Last weekend marked World Oceans Day, a day dedicated to celebrating the beauty and bounty that our oceans provide, and raising awareness of the importance of protecting them. Here at ARKive, we’ve been inspired by the watery realm, and thought we’d honour our fellow mammals by submerging ourselves in the wonderful world of whales and dolphins.
An instantly recognisable species, the humpback whale is named for the distinctive ‘hump’ formed by its back as it prepares to dive. Its long flippers, another characteristic feature, can grow up to five metres in length, and contribute to this vocal cetacean’s scientific name, Megaptera novaeangliae, which means ‘big-winged New Englander’.
Orcas are easily distinguishable by their striking black and white markings and their imposing, triangular dorsal fin. Interestingly, these fascinating marine mammals have a rather misleading alternative name – killer whales. While they are certainly efficient predators, they are not whales and are, in fact, the largest members of the dolphin family. Orcas usually hunt in pods, although individuals from some populations are known to deliberately beach themselves in order to snatch sea lions resting on the beach before wriggling back to sea with their prey.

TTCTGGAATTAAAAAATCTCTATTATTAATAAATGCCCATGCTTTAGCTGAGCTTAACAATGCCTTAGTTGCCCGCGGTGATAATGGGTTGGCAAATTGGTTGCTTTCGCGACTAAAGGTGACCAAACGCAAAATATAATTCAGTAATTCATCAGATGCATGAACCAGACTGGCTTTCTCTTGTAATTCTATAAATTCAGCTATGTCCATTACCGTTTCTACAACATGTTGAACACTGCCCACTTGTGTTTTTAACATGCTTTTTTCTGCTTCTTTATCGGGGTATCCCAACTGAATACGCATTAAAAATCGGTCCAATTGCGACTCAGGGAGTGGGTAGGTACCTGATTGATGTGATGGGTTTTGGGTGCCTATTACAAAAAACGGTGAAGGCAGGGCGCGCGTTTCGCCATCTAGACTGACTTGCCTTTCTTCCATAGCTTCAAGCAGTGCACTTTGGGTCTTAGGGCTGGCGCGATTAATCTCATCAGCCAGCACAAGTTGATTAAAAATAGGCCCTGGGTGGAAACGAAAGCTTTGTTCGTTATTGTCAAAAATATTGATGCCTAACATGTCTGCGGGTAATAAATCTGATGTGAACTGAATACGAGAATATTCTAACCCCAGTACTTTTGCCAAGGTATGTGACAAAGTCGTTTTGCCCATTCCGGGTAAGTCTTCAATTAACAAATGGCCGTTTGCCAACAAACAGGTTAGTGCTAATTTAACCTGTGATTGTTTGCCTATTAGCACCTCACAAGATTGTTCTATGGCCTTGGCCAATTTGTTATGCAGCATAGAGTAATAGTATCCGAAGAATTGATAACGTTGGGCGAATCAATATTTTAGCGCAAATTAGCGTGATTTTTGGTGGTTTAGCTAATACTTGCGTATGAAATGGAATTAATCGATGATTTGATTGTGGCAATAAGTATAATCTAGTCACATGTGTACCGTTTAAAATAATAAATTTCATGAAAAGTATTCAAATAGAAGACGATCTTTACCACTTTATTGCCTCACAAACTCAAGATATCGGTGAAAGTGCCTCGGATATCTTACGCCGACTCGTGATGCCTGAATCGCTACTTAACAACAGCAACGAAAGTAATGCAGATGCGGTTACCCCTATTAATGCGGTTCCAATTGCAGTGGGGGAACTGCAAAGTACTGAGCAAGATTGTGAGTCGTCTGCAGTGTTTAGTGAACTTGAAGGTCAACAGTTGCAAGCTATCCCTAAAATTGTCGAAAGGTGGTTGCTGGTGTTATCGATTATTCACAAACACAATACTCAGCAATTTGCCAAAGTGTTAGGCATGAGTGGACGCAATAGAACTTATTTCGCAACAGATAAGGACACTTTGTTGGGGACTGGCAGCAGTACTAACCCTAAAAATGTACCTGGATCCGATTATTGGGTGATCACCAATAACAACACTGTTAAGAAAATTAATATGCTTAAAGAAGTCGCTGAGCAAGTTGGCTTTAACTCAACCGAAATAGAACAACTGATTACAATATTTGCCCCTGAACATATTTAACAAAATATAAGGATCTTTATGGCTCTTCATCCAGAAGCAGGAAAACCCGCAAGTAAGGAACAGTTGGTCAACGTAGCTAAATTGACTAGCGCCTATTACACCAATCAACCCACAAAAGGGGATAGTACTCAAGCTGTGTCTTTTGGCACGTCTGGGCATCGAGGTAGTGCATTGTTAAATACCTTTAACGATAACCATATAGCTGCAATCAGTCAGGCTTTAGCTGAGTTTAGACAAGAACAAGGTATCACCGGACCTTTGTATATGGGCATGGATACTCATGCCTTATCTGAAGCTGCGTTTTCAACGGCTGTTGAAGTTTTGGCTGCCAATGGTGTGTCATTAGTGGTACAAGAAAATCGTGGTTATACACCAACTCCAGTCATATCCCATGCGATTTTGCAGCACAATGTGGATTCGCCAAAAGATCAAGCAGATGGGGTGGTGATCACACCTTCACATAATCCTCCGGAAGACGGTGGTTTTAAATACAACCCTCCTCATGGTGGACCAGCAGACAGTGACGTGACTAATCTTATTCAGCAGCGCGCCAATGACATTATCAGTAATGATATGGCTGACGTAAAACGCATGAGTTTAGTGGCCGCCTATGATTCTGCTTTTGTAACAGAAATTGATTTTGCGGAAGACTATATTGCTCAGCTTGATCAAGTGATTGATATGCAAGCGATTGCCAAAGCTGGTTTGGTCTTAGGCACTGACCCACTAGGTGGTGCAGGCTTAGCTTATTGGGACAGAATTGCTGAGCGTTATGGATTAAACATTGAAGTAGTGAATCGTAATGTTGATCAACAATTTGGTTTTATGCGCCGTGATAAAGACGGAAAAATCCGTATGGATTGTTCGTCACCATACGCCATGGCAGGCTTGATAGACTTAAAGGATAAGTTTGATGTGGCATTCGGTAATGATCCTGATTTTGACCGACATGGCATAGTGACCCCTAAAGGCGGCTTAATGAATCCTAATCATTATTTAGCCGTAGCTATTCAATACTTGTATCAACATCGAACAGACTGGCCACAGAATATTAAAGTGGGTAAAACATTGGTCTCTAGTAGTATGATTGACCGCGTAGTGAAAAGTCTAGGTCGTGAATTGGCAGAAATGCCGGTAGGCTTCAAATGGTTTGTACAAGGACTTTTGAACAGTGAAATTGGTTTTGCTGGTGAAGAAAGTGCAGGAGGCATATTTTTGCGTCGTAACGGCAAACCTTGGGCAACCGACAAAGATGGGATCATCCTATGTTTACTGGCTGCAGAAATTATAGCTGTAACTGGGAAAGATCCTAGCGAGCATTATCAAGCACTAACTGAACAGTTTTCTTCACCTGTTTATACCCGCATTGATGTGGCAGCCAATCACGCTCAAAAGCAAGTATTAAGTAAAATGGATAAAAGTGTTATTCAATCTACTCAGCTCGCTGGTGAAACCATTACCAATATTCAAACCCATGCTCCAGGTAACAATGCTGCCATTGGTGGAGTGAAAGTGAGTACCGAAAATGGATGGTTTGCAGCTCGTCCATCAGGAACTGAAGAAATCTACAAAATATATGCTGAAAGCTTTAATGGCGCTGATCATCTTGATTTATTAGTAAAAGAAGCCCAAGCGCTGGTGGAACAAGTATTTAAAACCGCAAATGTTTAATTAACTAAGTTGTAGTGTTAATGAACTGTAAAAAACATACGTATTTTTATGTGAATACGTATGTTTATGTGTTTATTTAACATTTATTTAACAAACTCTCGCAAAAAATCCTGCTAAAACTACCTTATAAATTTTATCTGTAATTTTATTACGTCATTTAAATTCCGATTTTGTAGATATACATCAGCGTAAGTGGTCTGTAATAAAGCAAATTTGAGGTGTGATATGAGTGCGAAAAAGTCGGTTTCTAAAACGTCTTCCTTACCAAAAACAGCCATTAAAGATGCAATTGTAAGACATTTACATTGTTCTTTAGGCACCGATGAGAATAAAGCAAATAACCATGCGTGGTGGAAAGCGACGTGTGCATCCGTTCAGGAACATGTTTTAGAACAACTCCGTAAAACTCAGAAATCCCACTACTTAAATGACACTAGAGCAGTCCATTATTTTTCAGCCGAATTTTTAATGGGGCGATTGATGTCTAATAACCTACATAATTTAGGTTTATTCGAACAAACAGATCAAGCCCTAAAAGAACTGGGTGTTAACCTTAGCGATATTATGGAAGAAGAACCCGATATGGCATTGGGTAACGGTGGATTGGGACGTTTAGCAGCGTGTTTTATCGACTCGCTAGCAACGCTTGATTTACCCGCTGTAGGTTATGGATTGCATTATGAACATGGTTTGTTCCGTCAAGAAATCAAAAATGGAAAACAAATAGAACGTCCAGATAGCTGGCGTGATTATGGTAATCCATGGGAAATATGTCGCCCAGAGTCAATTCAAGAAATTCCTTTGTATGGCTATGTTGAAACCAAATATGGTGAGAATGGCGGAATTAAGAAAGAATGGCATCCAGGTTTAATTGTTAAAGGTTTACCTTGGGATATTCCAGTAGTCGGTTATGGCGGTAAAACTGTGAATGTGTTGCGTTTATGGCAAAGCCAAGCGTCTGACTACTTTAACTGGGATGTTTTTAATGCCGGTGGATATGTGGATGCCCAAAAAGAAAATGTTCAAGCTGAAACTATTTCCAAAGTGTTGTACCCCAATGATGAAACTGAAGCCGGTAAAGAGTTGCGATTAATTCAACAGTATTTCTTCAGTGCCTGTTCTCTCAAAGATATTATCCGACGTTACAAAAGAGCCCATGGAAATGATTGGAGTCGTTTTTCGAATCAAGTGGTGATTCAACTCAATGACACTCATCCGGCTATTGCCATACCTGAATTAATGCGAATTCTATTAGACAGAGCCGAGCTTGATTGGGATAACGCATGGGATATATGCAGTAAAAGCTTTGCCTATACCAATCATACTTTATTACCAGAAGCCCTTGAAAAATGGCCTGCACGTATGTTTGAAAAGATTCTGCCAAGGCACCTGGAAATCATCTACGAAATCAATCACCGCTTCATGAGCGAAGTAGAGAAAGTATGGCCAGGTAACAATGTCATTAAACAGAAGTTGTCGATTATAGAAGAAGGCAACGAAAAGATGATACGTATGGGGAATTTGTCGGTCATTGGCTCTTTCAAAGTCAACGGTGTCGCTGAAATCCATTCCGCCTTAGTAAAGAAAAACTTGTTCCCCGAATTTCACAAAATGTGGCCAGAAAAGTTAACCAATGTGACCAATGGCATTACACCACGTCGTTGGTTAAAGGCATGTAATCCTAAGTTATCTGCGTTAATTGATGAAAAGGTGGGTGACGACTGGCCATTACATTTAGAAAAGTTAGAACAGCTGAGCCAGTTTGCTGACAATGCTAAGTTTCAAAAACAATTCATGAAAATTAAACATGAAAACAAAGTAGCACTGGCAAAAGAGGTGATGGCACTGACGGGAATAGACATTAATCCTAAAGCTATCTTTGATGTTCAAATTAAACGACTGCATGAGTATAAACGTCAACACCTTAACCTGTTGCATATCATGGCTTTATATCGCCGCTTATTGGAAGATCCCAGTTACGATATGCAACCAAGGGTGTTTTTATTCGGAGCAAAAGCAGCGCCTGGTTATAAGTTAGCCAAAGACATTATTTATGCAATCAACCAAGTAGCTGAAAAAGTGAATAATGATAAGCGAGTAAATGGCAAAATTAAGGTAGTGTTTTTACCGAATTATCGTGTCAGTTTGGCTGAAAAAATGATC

The charismatic dusky dolphin is a highly social species, sometimes being found in pods of over 1,000 individuals and frequently associating with other cetacean species. This beautiful marine mammal is said to be one of the most acrobatic of all dolphins, often making energetic leaps out of the water and performing impressive tumbles in the air.
There’s no mistaking the unique narwhal, a species famed for the hugely elongated tooth or ‘tusk’ which protrudes from its upper lip. The longest of these incredible appendages was recorded at over 2.5 metres in length, and the males use these bodily weapons in jousting bouts. The narwhal is found throughout the waters of the Arctic, as well as in the northern Atlantic Ocean, and it tends to stay close to pack ice.
Quite possibly the most famous of all cetaceans, the bottlenose dolphin is much-loved by many. This extremely intelligent species is highly social, and uses a wide range of clicks and whistles to communicate with other members of its pod. Like some other species of cetacean, the bottlenose dolphin seeks out prey using echolocation, and individuals in a pod will work together as a team to round up schools of fish into tight balls upon which the dolphins can feed. When not chasing prey or performing impressive leaps, dolphins are able to rest one side of their brain at a time. This allows them to sleep while remaining conscious enough to surface and breathe.